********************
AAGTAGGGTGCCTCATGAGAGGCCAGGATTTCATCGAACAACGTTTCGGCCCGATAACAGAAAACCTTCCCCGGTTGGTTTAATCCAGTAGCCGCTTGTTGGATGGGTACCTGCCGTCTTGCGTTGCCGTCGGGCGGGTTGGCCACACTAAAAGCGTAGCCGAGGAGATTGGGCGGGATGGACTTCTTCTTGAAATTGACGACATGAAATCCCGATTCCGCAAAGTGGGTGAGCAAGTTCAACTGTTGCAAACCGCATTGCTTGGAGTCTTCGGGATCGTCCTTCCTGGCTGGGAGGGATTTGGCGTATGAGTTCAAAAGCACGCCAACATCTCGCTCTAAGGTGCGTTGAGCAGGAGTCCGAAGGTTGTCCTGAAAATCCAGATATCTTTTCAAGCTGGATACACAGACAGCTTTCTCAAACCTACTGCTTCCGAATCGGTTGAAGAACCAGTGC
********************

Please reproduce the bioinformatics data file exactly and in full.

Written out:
AAGTAGGGTGCCTCATGAGAGGCCAGGATTTCATCGAACAACGTTTCGGCCCGATAACAGAAAACCTTCCCCGGTTGGTTTAATCCAGTAGCCGCTTGTTGGATGGGTACCTGCCGTCTTGCGTTGCCGTCGGGCGGGTTGGCCACACTAAAAGCGTAGCCGAGGAGATTGGGCGGGATGGACTTCTTCTTGAAATTGACGACATGAAATCCCGATTCCGCAAAGTGGGTGAGCAAGTTCAACTGTTGCAAACCGCATTGCTTGGAGTCTTCGGGATCGTCCTTCCTGGCTGGGAGGGATTTGGCGTATGAGTTCAAAAGCACGCCAACATCTCGCTCTAAGGTGCGTTGAGCAGGAGTCCGAAGGTTGTCCTGAAAATCCAGATATCTTTTCAAGCTGGATACACAGACAGCTTTCTCAAACCTACTGCTTCCGAATCGGTTGAAGAACCAGTGC